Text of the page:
Wednesday, February 21, 2007

"No words men write can stop the war"



posted by k

Today is the 100th anniversary of W.H. Auden’s birth. As the South Bank Show on Sunday made clear, he’s still seen as a difficult figure: the poet of the left who spent the war in America. No matter that his departure was arranged in the wake of Munich nor that the decision was personal (Auden later ascribed it to a need to grow up but he’d also found a life-long partner in the young Jewish-American poet Chester Kallman); according to the thinking of the time it was the responsibility of poets to join the army or be bombed in London. Settling in New York (eventually joining the U.S. army as part of the Strategic Bombing Survey) didn’t fit the popular image of the lyric poet who should, ideally, die young.

What Auden did instead was to rethink the role of the poet and, by implication, of language itself. Before the Second World War began, Auden, who had become accustomed to speak in public on a range of subjects from documentary film to anti-fascism, discovered that he had the ability to sway an audience. The experience shocked him and may have been one of the influences on his renunciation of lyric poetry. Within the space of a single poem – “In Memory of W.B. Yeats” – he moved from the idea that Time “Worships language” to the declaration that “poetry makes nothing happen”. By 1950, in “We Too Had Known Golden Hours”, Auden observed that “words like Peace and Love,/All sane affirmative speech” had been “soiled” and “debased” by mass media and politicians, so that the only possible speech remaining was “wry” and “Ironic”. Still the “suburb of dissent” remained.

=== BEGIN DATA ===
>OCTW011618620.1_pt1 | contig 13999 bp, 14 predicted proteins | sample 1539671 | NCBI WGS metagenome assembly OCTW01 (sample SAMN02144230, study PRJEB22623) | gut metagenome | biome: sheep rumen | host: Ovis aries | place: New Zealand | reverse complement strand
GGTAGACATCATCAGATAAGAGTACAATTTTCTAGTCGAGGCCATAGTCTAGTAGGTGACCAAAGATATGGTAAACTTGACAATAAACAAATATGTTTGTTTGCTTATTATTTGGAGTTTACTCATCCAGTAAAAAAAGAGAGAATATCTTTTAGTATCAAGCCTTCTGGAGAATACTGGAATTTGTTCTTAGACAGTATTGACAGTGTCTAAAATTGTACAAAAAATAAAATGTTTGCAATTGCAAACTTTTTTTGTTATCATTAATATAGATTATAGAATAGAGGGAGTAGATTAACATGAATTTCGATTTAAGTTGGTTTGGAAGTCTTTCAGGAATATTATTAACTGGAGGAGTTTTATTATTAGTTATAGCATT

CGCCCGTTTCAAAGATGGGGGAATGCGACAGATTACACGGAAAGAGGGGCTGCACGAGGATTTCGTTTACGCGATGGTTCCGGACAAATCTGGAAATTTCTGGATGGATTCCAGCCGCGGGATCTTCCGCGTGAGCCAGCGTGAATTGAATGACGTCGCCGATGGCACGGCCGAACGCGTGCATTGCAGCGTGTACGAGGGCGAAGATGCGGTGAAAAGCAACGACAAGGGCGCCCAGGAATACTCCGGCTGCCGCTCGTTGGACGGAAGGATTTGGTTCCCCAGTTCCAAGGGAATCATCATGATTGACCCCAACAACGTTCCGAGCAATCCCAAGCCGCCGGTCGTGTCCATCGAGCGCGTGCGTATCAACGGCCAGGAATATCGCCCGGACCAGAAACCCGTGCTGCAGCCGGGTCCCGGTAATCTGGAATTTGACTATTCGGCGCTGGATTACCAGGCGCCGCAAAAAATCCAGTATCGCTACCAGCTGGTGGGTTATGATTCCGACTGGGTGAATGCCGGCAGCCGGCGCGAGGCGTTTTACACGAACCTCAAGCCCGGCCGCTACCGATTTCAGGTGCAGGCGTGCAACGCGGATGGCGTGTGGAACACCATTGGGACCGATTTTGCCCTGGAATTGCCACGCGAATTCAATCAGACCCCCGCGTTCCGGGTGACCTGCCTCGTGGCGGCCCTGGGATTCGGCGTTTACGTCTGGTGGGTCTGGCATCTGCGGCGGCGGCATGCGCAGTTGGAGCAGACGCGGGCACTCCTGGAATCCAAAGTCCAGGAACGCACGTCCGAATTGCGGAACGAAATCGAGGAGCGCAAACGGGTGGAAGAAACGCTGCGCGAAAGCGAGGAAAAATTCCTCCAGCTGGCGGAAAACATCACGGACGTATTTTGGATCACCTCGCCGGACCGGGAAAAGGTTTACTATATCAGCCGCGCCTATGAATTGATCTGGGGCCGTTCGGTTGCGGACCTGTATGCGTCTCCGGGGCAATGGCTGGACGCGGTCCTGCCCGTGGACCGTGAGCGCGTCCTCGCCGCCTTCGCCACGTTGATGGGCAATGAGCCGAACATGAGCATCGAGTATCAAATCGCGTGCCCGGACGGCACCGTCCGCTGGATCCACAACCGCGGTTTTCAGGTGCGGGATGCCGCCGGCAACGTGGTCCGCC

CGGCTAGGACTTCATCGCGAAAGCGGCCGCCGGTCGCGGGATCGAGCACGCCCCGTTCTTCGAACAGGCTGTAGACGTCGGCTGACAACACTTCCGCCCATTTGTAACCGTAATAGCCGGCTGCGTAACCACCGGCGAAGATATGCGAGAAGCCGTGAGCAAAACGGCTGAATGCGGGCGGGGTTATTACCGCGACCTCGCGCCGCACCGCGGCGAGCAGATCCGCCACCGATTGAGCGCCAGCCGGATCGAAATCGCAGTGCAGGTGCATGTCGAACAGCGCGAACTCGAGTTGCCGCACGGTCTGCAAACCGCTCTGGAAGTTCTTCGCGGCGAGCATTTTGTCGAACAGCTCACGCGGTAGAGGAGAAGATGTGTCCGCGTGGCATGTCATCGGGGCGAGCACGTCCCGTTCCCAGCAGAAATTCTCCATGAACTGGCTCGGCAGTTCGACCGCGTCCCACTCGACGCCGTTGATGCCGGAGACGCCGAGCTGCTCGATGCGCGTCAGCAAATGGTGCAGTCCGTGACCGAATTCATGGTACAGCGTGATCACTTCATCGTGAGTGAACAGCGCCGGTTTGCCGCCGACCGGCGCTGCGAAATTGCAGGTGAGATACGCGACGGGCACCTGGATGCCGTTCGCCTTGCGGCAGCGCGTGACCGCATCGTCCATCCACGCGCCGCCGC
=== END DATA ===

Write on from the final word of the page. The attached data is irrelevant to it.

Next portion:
The ironic, questioning, playful voice continued until 1973, often dissenting and asking awkward questions. Auden reminds us to be mistrustful of political and media rhetoric and to avoid the easy cliché which sways opinion by avoiding thought. He reminds us too of a shared humanity.

It seems apt to recall a few of his words on what would have been Auden's 100th birthday.

“In our age, the mere making of a work of art is itself a political act. So long as artists exist, making what they please and think they ought to make, even if it is not terribly good, even if it appeals only to a handful of people, they remind the Management of something managers need to be reminded of, namely, that the managed are people with faces, not anonymous members, that Homo Laborans is also Homo Ludens.” [i.e. man who labours is also man who plays] (“The Poet & the City")

"Speech can at best, a shadow echoing
the silent light, bear witness
to the Truth it is not …" (“The Cave of Making”)

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